“In a whole range of samples, some were in pretty good shape, and some were in really rough shape. So, the big challenge for us was to try to figure out how to quantify that so we know which ones were safe to move forward,” he said. “The statisticians really took a harsh look at the data to try to figure out ‘what’s the roadmap? where are those cut offs?’”
The paper’s conclusion consisted of method recommendations on how to get usable data and guidance of how to judge good and bad samples.
Pfrender also took the opportunity to talk up the work ethic and patience of the center’s researchers.
“It’s really quite an accomplishment, and it’s completely up to their expertise and infinite patience trying to work through this project. I think most facilities would have just given up,” he said. “You lose a lot of potentially very important information … these kinds of samples are quite rare and really precious.”
Although the samples were localized to breast tissue and the study about breast cancer, Stephens said she believed the recommendations they created are viable for all FFPE samples.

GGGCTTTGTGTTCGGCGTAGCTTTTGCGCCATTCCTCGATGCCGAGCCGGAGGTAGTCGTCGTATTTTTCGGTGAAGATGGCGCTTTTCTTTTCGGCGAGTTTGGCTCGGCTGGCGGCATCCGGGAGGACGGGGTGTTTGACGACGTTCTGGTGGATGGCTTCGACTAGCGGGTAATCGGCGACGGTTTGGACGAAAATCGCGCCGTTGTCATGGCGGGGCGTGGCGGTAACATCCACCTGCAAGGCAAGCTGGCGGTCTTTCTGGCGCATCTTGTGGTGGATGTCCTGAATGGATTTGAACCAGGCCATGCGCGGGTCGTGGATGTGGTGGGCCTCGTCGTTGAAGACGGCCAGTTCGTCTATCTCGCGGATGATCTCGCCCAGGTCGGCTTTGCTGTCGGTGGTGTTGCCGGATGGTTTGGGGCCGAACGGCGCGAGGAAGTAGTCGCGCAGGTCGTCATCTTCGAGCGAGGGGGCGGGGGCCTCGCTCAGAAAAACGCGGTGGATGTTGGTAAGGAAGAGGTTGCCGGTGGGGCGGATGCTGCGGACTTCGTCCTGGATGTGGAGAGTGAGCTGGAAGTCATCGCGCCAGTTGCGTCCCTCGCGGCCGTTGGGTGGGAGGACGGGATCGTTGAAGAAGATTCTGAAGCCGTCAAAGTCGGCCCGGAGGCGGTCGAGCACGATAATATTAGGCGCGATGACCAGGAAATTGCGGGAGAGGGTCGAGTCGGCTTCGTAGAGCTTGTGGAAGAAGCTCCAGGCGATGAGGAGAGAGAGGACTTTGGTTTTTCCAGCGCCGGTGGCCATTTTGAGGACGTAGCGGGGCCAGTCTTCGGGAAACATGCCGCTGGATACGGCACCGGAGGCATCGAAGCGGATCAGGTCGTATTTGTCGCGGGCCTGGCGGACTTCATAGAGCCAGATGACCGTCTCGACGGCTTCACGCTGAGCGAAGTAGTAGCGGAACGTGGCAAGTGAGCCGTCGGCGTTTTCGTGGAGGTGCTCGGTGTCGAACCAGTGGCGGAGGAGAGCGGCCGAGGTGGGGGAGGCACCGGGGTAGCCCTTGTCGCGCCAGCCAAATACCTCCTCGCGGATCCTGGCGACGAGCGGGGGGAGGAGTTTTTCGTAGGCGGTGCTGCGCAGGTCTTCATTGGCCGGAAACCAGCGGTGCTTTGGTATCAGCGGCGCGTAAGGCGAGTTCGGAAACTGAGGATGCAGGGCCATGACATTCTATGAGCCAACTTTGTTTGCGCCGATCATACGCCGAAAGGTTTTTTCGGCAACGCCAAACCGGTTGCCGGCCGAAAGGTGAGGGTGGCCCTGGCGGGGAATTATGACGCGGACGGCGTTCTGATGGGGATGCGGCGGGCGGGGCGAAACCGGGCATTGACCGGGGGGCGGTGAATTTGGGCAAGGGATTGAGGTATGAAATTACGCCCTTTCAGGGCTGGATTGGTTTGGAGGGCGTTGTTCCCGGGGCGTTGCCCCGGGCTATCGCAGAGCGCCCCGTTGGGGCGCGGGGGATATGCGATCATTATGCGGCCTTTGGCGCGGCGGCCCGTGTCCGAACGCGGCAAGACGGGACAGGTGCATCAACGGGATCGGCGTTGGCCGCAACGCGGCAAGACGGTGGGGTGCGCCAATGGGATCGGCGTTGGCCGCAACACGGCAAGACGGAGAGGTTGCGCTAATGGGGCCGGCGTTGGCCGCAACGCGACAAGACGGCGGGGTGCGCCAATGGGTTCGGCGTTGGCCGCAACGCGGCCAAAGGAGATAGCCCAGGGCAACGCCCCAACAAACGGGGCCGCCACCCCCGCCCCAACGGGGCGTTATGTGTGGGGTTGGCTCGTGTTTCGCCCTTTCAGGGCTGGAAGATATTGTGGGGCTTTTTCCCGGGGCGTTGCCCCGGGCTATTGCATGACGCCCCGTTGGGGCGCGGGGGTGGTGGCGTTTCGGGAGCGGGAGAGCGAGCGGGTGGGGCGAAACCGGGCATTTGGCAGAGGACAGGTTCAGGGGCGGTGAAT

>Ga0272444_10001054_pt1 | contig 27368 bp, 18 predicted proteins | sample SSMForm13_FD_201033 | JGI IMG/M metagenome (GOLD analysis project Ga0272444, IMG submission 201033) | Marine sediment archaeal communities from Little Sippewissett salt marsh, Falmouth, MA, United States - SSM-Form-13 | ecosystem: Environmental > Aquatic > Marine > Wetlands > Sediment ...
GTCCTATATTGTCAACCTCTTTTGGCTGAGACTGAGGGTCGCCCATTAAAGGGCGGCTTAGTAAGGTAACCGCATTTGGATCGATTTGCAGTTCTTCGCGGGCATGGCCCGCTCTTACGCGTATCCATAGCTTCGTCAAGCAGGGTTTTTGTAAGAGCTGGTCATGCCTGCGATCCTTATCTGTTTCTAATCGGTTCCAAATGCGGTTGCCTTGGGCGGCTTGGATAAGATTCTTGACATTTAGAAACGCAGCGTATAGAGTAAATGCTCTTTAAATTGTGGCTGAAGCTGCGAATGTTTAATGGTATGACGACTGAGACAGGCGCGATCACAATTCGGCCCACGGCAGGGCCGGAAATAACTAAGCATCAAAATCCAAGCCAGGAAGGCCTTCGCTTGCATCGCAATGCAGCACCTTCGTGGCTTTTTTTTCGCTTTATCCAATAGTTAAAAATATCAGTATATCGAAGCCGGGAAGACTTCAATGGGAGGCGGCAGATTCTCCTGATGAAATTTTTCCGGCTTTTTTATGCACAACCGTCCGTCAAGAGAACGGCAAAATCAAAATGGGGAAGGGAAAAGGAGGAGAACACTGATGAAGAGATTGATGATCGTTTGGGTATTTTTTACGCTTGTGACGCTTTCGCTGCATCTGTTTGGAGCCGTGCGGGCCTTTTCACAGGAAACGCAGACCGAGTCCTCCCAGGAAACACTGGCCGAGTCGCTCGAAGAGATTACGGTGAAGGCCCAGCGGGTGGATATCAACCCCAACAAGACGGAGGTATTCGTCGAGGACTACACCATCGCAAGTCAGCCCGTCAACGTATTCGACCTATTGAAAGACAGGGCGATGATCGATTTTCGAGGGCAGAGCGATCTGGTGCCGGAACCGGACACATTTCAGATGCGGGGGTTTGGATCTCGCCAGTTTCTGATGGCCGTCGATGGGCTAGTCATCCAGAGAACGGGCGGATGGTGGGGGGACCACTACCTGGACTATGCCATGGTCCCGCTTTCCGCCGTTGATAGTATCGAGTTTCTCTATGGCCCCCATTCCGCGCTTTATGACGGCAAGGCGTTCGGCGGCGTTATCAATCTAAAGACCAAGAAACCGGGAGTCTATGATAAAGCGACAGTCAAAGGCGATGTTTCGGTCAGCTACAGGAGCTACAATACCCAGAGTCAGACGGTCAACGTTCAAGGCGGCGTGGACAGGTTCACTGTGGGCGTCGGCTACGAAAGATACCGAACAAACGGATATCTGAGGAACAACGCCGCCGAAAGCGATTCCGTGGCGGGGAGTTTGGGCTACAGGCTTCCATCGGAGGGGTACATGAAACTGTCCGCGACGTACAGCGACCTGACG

Pfrender added in his belief that the standards and methods developed could be used to go back and study FFPE samples from 30 years into the past and beyond.
Into the future
Moving forward, Degnim told The Observer that they are currently in the process of analyzing the results of the RNAseq.
“The first step was just, ‘Can we trust this data?’” she explained. “Now we’re analyzing the data in those samples that pass the quality metrics to find out what the differences are in gene expression in women who develop cancer in the future and the women who did not.”
Degnim said she hopes to identify some biomarker, causative of the cancer or otherwise, that she can incorporate into future research endeavors and more studies.
“[This research] is a discovery effort to try to find new factors that either may predispose to breast cancer or will tell us that if a woman is expressing these changes in their RNA, they will be at an increased risk to get a breast cancer,” Degnim mentioned.
A graduate of Notre Dame herself, Degnim noted that she was really excited to work with the University on this project.
“It’s been really very thrilling and very endearing for me to be able to circle back now and have this collaboration with my alma mater,” she said.
Contact Bella Laufenberg at email@example.com